Jan 27, 2023

Mawazo Writing Africa

Writing about the main

Uganda arts teachers on strike to protest unfair pay raise

Teachers across Uganda have shut down their tools, threatening to plunge the country’s education sector into another crisis, just months after schools were closed for two years and thousands of learners were kept at home.

< p>But the current crisis is man-made, chaotic and multifaceted.

Barely a week after the national budget was presented in parliament on June 14, the huge Uganda National Teachers Union (Unatu) called in an industrialist on action when they learned of an allocation for a 300+ percent pay increase for science teachers and nothing for those teaching arts and humanities.

Unatu has called the budget decision a discriminatory policy.

As of press time, the strike had paralyzed learning in more than 12,000 public elementary schools, teachers were absent for the second week, and after a June 18 meeting by President ent Yoweri Museveni was convened and chaired, with ministers no solution in sight Education and Public Service, a decision was not reached.

The meeting at State House Entebbe was attended by the Minister for Education and First Lady Janet Museveni, the Minister for Civil Service, Muruli Mukasa, and Minister of State for Primary Education, Joyce Kaducu, among other senior government officials. Unatu was represented by its national chairman, Zadock Tumuhimbise, and general secretary, Filbert Baguma.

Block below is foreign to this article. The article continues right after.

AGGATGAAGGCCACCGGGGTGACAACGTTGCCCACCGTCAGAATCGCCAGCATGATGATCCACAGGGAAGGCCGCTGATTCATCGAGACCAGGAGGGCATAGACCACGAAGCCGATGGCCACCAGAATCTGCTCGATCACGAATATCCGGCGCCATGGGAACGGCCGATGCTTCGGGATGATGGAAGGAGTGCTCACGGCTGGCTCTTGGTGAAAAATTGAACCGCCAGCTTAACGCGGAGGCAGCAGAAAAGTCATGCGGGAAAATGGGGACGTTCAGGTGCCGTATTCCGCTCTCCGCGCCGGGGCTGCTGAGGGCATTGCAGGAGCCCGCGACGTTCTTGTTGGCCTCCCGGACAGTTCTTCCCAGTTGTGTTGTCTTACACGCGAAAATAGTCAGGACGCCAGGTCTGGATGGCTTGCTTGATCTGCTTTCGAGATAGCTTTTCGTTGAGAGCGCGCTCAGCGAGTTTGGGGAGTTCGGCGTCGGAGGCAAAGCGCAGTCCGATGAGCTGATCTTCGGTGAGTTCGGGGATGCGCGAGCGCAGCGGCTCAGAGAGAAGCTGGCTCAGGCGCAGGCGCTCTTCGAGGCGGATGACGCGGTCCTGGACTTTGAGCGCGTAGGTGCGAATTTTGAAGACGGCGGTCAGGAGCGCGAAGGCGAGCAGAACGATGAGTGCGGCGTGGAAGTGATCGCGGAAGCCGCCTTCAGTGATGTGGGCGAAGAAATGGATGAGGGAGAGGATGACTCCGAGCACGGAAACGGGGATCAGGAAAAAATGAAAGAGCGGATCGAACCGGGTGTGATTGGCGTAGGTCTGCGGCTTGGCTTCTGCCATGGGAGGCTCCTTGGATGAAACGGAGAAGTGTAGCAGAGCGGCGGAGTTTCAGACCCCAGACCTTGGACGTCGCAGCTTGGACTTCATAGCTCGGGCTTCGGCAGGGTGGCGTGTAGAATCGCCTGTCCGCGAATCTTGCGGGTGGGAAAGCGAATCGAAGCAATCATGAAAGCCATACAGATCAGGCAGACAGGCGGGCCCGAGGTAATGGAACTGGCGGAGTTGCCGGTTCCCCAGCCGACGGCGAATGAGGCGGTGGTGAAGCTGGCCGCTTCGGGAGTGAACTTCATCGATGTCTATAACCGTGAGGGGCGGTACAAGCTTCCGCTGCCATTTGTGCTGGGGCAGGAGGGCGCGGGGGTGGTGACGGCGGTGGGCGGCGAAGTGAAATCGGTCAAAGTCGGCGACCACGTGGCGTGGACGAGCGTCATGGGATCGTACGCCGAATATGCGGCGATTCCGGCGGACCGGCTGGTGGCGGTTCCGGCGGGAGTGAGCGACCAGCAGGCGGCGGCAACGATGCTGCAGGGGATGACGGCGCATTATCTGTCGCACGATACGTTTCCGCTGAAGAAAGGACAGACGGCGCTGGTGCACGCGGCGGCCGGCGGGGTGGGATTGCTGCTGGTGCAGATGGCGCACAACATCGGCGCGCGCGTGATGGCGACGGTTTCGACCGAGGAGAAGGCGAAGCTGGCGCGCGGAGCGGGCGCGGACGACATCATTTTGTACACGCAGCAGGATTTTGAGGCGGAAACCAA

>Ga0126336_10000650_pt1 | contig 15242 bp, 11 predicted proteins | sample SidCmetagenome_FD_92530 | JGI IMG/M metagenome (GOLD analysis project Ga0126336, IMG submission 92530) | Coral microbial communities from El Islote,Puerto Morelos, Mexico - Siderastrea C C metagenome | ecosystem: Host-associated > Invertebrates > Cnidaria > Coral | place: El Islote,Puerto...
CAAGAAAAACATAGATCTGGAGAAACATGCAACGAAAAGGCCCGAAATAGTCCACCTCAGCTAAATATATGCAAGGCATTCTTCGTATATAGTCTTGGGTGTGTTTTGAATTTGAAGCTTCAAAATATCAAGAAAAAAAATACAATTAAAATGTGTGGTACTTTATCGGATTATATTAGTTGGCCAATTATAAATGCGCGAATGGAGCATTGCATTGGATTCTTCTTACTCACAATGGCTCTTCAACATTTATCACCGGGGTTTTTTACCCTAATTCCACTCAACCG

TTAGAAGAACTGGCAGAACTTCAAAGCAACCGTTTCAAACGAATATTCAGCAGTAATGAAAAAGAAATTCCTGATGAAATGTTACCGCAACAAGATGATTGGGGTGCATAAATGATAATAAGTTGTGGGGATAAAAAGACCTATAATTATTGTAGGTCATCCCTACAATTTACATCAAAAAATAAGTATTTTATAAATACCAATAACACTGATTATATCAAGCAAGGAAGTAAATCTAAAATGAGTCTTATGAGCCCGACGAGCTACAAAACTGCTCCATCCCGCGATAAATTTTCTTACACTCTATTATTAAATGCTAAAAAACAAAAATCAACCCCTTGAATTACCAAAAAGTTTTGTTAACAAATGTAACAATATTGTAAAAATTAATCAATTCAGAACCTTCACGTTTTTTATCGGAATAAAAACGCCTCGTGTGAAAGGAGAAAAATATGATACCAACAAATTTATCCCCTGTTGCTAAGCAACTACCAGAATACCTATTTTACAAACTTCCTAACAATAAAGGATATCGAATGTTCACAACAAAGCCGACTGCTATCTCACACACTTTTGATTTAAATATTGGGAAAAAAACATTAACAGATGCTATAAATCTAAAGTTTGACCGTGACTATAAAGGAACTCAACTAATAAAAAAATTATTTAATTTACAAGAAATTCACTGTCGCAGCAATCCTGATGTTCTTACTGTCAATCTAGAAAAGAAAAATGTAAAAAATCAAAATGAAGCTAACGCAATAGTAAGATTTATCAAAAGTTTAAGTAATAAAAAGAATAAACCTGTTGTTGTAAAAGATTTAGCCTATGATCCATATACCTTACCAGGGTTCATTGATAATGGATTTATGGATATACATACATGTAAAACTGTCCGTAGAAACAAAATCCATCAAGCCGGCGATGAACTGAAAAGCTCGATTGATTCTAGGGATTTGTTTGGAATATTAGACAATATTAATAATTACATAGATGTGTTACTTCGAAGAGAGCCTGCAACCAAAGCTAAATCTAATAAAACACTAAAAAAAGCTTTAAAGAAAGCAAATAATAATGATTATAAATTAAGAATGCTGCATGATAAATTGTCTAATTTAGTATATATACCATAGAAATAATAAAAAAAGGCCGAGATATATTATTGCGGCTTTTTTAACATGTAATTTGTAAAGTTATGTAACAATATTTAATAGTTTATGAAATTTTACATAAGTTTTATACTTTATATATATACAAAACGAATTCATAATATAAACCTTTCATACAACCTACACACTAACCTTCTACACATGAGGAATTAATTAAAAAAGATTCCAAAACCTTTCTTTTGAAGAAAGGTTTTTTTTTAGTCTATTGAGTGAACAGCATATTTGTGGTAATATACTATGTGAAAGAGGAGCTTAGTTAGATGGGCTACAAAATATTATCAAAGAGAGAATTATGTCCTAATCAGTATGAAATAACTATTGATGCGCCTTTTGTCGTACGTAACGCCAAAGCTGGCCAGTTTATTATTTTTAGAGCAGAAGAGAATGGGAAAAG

The faculty come in

But before the Unatu headache subsides, an even greater pain emerges from the public university on lecturers who – via the 10 chairmen of the university councils – have informed the government that they would resume their industrial action, which was suspended in March 2021.

“This is an issue that has been around for about seven years. We want it to be addressed in the next fiscal year if we want peaceful universities,” said Dr. Robert Kakuru, Chair of the Makerere University Academic Staff Association, who co-signed the June 17 notice.